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 Table of Contents  
Year : 2017  |  Volume : 7  |  Issue : 1  |  Page : 49-51

Biologic pre-extraction prosthesis (BPP): A provisional esthetic solution

1 Senior Lecturer, Department of Periodontics, Madha Dental College and Hospital, Chennai, Tamil Nadu, India
2 Reader, Department of Pedodontics and Preventive Dentistry, Meenakshi Ammal Dental College and Hospital, Chennai, Tamil Nadu, India
3 Professor and HOD, Department of Periodontics, Madha Dental College and Hospital, Chennai, Tamil Nadu, India
4 Intern, SRM Dental College and Hospital, Chennai, Tamil Nadu, India

Date of Web Publication30-Jun-2017

Correspondence Address:
Sankar Annamalai
Department of Pedodontics and Preventive Dentistry, Meenakshi Ammal Dental College and Hospital, Chennai, Tamil Nadu
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Source of Support: None, Conflict of Interest: None

DOI: 10.4103/ijmd.ijmd_41_16

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The successful management of hopeless teeth in the anterior esthetic zone has become more challenging. Furthermore, extraction of anterior teeth has a far-reaching impact on an individual psyche. Immediate dentures and many other approaches have been described as a temporary replacement to give a feel good effect to the patient. This article presents a novel technique for provisionally replacing the anterior teeth with the use of unsalvageable natural teeth which are going to be extracted as biologic preextraction prosthesis. Furthermore, treatment with this technique led to overall improved esthetics, psychological wellbeing, and reduced treatment cost.

Keywords: Natural tooth pontic; prosthesis; provisional prosthesis

How to cite this article:
Rangarajan P, Annamalai S, Selvakumar J, Anjana M. Biologic pre-extraction prosthesis (BPP): A provisional esthetic solution. Indian J Multidiscip Dent 2017;7:49-51

How to cite this URL:
Rangarajan P, Annamalai S, Selvakumar J, Anjana M. Biologic pre-extraction prosthesis (BPP): A provisional esthetic solution. Indian J Multidiscip Dent [serial online] 2017 [cited 2021 Mar 7];7:49-51. Available from: https://www.ijmdent.com/text.asp?2017/7/1/49/209273

  Introduction Top

In this contemporary era of fitness and elegance, we find it challenging to meet the expectations of our dentally aware patients. Certain situations require the dentist to remove the anterior tooth. These conditions may include dental trauma, advanced periodontal disease, extensive root resorption, and endodontic failure. Loss of teeth causes adverse esthetic, functional and psychological sequelae. To immediately restore this “loss,” immediate dentures have proved to be an integral part of prosthodontic treatment modality. Irrespective of the permanent treatment options available, patients usually refuse delayed replacement and expect an immediate alternative solution in the postextraction phase with the primary aim to restore the esthetics.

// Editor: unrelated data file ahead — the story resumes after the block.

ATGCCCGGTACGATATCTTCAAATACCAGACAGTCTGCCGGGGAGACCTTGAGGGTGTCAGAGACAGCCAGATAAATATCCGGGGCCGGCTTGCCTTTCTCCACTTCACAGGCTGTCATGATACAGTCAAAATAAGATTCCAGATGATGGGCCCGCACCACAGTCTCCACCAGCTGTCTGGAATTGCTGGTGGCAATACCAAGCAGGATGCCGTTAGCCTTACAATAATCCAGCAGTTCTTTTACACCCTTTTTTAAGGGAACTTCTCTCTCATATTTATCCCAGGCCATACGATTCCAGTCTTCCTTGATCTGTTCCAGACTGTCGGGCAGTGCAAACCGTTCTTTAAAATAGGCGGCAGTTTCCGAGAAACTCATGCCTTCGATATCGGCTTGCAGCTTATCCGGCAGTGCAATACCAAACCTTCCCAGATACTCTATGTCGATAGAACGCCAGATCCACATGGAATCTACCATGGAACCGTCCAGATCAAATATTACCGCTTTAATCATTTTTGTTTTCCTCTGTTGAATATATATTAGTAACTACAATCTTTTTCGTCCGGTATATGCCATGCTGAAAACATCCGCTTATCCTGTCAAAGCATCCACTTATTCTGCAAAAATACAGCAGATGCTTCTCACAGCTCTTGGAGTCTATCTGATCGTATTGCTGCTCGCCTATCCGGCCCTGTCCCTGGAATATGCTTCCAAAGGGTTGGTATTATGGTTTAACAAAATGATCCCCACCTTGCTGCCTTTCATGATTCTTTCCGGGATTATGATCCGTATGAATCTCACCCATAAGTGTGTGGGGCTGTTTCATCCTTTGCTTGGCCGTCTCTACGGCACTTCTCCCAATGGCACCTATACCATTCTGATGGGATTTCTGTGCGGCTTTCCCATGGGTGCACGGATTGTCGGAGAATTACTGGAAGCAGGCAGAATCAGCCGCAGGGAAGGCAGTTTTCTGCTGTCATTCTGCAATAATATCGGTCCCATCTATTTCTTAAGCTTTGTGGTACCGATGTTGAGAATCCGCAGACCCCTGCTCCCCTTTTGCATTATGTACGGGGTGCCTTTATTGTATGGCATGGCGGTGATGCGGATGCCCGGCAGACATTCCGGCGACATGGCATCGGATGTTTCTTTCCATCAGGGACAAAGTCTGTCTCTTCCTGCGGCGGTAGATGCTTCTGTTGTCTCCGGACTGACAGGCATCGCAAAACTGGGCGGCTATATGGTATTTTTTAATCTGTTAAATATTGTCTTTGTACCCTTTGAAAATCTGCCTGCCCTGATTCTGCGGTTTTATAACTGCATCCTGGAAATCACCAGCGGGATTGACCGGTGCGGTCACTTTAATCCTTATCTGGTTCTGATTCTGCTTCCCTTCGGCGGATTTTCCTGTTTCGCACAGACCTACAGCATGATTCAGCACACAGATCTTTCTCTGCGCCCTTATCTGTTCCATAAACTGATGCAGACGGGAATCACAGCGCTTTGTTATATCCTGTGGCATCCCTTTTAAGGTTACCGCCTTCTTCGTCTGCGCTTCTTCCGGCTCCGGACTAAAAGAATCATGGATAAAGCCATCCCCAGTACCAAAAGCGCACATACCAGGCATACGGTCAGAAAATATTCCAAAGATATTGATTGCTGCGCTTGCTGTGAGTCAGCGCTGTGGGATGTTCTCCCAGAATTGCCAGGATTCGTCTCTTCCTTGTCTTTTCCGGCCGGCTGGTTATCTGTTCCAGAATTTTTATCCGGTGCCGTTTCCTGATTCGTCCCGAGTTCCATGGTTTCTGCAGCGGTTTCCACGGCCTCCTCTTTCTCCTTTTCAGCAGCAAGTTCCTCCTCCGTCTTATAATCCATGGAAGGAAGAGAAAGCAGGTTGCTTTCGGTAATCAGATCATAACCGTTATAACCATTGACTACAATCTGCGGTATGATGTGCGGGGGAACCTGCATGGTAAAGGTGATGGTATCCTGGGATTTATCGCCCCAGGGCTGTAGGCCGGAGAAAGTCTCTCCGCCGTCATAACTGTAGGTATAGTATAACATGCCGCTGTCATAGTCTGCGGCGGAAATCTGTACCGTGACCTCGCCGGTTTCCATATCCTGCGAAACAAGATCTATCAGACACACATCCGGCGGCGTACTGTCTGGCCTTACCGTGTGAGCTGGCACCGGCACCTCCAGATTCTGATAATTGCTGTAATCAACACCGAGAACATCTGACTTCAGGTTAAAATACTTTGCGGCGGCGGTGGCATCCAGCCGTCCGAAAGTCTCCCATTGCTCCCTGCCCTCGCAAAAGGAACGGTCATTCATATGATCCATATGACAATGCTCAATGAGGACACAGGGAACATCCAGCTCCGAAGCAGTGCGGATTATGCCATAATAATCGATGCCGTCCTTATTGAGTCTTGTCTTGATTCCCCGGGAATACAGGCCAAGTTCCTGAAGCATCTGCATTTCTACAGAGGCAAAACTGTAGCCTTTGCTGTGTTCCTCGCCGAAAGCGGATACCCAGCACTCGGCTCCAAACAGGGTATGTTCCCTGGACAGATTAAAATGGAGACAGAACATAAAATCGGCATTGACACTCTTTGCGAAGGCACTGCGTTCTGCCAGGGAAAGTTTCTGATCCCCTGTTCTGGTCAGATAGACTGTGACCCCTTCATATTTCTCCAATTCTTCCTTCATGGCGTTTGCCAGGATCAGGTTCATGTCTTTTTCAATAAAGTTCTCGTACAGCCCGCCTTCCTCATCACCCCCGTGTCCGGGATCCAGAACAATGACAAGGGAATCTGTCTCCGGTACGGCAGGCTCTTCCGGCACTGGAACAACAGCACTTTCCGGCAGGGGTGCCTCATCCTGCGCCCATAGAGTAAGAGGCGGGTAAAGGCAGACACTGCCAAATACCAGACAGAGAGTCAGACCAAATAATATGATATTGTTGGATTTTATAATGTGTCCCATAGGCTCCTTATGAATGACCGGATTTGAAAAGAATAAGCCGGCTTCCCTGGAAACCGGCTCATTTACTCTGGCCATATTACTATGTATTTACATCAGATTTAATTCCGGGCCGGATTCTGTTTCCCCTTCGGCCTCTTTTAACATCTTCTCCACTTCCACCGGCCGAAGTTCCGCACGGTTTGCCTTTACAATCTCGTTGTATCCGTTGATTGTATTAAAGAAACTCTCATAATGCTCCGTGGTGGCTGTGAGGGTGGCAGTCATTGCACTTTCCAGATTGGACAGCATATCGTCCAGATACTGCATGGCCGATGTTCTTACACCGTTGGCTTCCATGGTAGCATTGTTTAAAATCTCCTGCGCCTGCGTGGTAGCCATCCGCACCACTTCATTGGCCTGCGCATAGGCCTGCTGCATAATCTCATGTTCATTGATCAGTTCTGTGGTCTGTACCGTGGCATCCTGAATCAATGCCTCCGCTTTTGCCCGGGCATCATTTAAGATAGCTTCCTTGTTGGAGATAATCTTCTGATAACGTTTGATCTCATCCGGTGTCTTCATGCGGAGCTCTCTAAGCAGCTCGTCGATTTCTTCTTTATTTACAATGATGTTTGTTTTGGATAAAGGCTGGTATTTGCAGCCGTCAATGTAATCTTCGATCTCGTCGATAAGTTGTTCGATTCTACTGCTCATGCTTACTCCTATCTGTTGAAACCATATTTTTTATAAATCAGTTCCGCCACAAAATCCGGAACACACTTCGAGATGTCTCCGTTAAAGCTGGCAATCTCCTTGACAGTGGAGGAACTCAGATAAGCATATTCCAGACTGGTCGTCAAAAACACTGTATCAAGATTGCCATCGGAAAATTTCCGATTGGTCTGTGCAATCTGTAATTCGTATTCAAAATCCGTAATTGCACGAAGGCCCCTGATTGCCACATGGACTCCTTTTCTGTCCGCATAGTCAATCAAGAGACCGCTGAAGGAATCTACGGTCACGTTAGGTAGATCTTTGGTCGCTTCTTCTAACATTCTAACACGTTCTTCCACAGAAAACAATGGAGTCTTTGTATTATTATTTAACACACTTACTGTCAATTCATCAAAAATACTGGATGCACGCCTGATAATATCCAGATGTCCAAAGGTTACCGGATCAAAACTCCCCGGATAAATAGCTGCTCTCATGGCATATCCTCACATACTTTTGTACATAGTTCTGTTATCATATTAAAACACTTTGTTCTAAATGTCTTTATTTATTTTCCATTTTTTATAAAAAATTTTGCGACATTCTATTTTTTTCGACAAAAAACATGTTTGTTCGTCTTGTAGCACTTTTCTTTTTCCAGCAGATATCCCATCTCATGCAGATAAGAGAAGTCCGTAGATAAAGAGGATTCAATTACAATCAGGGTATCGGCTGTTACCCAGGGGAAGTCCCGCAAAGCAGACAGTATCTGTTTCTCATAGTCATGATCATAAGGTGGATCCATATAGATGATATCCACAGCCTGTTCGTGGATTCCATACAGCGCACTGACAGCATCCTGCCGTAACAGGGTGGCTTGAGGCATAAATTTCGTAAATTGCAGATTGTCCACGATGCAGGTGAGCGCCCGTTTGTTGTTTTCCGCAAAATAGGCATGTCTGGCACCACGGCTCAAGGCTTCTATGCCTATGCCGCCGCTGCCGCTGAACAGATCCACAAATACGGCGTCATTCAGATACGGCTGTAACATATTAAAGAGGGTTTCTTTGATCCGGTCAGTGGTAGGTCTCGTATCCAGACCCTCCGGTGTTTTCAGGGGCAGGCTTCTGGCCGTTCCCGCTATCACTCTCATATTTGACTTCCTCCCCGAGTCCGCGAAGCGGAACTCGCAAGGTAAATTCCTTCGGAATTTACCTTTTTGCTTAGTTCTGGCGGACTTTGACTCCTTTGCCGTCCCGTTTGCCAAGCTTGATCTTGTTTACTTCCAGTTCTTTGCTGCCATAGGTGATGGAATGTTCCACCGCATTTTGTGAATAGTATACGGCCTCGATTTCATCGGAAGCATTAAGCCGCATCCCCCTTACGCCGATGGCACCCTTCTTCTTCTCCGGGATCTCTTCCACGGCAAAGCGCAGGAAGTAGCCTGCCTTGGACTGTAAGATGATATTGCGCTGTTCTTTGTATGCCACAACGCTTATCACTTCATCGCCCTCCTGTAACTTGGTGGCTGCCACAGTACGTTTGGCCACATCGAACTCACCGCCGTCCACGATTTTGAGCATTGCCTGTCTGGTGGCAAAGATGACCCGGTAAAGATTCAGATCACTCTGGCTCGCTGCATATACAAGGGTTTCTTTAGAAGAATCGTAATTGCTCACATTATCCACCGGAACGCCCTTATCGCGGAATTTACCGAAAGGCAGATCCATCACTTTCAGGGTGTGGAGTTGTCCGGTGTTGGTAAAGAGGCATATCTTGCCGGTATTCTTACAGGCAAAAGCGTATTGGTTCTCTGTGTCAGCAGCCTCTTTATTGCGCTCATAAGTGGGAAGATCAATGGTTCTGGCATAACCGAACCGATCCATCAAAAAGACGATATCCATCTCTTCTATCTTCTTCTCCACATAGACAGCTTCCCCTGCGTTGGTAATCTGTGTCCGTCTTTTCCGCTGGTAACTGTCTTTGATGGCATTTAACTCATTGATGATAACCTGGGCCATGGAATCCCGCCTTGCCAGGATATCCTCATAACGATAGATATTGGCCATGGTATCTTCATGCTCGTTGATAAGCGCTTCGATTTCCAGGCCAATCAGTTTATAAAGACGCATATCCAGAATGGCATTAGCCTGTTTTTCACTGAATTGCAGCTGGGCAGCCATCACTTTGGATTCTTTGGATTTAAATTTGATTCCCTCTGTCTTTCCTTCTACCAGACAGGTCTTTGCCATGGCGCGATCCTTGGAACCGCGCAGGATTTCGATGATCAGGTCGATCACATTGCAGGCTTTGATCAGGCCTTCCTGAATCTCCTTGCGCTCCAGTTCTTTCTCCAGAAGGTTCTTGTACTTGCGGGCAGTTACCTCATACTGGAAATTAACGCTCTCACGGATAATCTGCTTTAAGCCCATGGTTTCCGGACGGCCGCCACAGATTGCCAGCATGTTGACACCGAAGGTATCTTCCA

Conventional solutions to this problem have included the fabrication of a provisional restoration using the adjacent teeth as abutments, removable temporary acrylic prostheses, and resin-bonded bridges.[1],[2],[3] Removable temporary partial dentures made from denture base resin in the immediate postextraction phase are unesthetic due to the presence of clasps, bulky, nonfunctional, discomforting to the patient,[4] might even impede the healing process, and jeopardize the periodontal health of the remaining dentition.[5] Furthermore, it requires additional laboratory steps. This article describes the innovative technique of using the unsalvageable periodontally compromised teeth that are going to be extracted as biologic preextraction prosthesis (BPP).

  Case Report Top

A 37-year-old female patient reported to the dental office with a complaint of mobile mandibular central incisors. The medical history of the patient was nonsignificant. Dental history revealed a history of oral prophylaxis before 3 years. On clinical examination, the mandibular central incisors showed Grade III mobility, with generalized loss of attachment [Figure 1]. Radiographic examination revealed extensive bone loss in relation to 31, 41. Both clinical and radiographic examinations indicated extraction of the mandibular central incisors followed by prosthodontic rehabilitation. Because of the high esthetic demands of the patient, the decision was made to create an immediate provisional esthetic solution.
Figure 1: Periodontally compromised mandibular central incisors